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Humanity will soon begin to extract minerals from asteroids - the first missions will start in 2023.
Startup AstroForge plans to launch the first two missions to mine rare metals in space as early as 2023. The first launch, scheduled for April, will test AstroForge's technology to clean up platinum in Earth orbit from an asteroid sample. And in October, the company plans to explore the asteroid for mining in deep space.
Huntington Beach, Calif.-based AstroForge caught the public's attention last May when it announced it had raised $13 million in seed funding through Initialized Capital. These funds were used to develop technologies for processing asteroids. Two test flights are planned this year. They are part of AstroForge's plan to mine and refine platinum group metals from asteroids to reduce the cost of obtaining them. Another challenge is to reduce the carbon emissions associated with the development of rare earths on our own planet.
“We are processing in situ, processing the asteroid itself. We do not ship ore to Earth for processing,” said AstroForge chief executive Matthew Gialich, formerly of Virgin Orbit Holdings and Bird Global.
AstroForge's first launch in April will send a small satellite into low Earth orbit, which will be one of the many payloads of the SpaceX Transporter mission. The task of this satellite will be to prove the very possibility of mining and processing ore - for this, it will have a test sample of ore on board, similar in its characteristics to an asteroid.
In October, the company plans to launch its second ship to survey a previously discovered near-Earth asteroid for a future mining mission. This satellite will be carried into space by a SpaceX rocket along with a lunar lander from another space startup, Intuitive Machines. By the way, it is planned that this flight will be the second mission of Intuitive Machines to the Moon, the first descent vehicle should be launched in February-March of this year.
AstroForge has said it plans to send its craft into lunar orbit. From there, a 100-kilogram spacecraft will head towards the asteroid. AstroForge hasn't given an exact target and likely won't until the asteroid's mining is complete.
The company says the October mission will be the first commercial deep space flight outside of Earth's gravity well, with one exception. “The only other example here is Ilona’s Tesla,” Gialich jokes, referring to the car that was launched into deep space in 2018 during testing. “But it’s hard to call it a mission because he just launched it into space and then forgot about it.”
AstroForge's entry into the space industry comes a few years after a failed asteroid mining attempt. Two large companies, Planetary Resources and Deep Space Industries, formed about a decade ago with the goal of mining asteroids. Expeditions to space were never sent, and the companies eventually suffered financial failure.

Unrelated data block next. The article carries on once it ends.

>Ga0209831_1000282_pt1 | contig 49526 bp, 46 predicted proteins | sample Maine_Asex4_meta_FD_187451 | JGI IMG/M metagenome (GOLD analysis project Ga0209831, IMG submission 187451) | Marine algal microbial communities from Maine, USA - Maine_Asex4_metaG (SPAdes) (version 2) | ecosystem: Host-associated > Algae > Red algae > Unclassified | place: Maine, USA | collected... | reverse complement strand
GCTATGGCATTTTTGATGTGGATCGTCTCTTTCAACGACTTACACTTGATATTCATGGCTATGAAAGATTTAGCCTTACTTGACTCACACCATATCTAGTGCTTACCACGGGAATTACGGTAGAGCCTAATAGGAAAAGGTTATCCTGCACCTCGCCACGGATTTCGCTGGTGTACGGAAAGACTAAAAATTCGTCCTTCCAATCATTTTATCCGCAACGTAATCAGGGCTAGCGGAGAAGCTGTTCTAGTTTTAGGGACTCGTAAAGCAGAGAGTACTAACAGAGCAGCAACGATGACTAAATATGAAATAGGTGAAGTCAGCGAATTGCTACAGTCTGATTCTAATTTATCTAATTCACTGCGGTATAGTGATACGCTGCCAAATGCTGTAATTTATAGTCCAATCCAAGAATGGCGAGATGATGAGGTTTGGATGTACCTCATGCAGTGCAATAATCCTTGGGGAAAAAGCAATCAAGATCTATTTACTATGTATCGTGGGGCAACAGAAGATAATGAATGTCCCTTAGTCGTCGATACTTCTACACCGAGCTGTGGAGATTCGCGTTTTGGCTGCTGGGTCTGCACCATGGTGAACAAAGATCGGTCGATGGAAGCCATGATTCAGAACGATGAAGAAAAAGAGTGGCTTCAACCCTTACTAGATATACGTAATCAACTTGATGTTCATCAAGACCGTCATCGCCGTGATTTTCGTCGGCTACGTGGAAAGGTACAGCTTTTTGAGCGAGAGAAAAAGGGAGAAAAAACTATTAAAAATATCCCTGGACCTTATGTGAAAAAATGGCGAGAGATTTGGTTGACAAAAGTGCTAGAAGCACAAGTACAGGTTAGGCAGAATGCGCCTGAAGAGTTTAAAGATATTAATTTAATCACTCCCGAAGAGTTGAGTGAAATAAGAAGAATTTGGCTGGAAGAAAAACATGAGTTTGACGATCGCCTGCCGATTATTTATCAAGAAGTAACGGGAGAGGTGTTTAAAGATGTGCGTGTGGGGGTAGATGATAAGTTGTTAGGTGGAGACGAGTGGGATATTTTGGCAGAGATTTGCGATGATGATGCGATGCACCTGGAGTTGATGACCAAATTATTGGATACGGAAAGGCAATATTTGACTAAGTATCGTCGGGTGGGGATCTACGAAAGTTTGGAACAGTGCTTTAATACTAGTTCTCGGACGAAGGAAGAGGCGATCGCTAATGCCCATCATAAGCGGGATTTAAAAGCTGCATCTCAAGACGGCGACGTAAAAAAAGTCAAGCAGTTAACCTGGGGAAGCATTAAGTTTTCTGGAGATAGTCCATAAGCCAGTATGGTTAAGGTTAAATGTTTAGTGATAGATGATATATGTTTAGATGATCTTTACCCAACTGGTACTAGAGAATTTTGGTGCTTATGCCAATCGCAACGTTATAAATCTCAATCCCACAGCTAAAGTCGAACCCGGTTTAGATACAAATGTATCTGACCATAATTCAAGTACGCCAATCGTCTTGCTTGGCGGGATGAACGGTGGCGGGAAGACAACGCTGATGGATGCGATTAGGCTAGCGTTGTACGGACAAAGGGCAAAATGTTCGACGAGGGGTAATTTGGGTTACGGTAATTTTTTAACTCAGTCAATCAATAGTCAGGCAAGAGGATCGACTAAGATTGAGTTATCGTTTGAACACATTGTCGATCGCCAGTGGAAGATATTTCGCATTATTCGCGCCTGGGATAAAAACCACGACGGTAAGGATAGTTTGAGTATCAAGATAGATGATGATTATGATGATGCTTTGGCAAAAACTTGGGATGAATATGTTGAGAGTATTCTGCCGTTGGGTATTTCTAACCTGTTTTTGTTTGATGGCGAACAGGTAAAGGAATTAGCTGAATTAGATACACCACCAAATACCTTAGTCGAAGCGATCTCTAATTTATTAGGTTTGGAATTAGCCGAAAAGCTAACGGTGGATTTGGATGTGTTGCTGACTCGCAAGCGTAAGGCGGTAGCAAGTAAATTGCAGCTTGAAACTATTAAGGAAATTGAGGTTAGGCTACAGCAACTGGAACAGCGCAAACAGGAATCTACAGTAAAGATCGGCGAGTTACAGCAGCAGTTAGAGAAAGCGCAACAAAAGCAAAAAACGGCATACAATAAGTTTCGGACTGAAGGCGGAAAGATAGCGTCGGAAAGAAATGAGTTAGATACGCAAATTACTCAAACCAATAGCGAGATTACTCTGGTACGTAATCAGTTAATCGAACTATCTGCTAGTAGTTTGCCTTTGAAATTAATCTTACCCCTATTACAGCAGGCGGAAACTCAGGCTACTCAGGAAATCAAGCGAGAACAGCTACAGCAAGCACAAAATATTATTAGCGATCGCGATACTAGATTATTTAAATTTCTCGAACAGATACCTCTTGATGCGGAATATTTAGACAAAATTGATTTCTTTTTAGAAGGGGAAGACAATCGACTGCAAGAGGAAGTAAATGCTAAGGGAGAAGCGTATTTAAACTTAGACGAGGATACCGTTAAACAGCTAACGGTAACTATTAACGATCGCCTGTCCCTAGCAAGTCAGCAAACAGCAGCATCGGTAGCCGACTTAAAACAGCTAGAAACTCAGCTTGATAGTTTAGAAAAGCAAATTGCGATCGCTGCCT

Gialich stated that AstroForge learned from the failures of the two companies: “I think the biggest difference here is that we have made a lot of progress in the last 10 to 15 years since those two companies really existed, mostly in regards to launch. For example, now I can buy a trip to the moon.”
AstroForge plans to transfer many infrastructure tasks to contractors. The spacecraft itself is being built by OrbAstro, and SpaceX is responsible for the launches. AstroForge is focused on developing in-space ore refining technology and determining flight paths. The company hopes to reduce the cost of mining platinum group metals from $30 per gram to $1.50. The company comes from a study conducted in collaboration with the Colorado School of Mines, which showed that the concentration of platinum metals in asteroids is much higher than in any terrestrial ores.
With the success of the first two flights, AstroForge plans to launch a third expedition to land on the explored asteroid. The fourth mission will try to extract and refine the mined ore, and then return to Earth.
The company has a thorny path to the stars. So far, the largest amount of material ever collected from an asteroid was 250 grams. Now this valuable cargo is just approaching the Earth as part of the NASA OSIRIS-REx mission.
“If all goes well, the fourth mission will launch in February 2025,” Gialich predicts, adding humorously, “Which means it won’t launch in February 2025, right? We all know that space is unpredictable and comes with a lot of risk."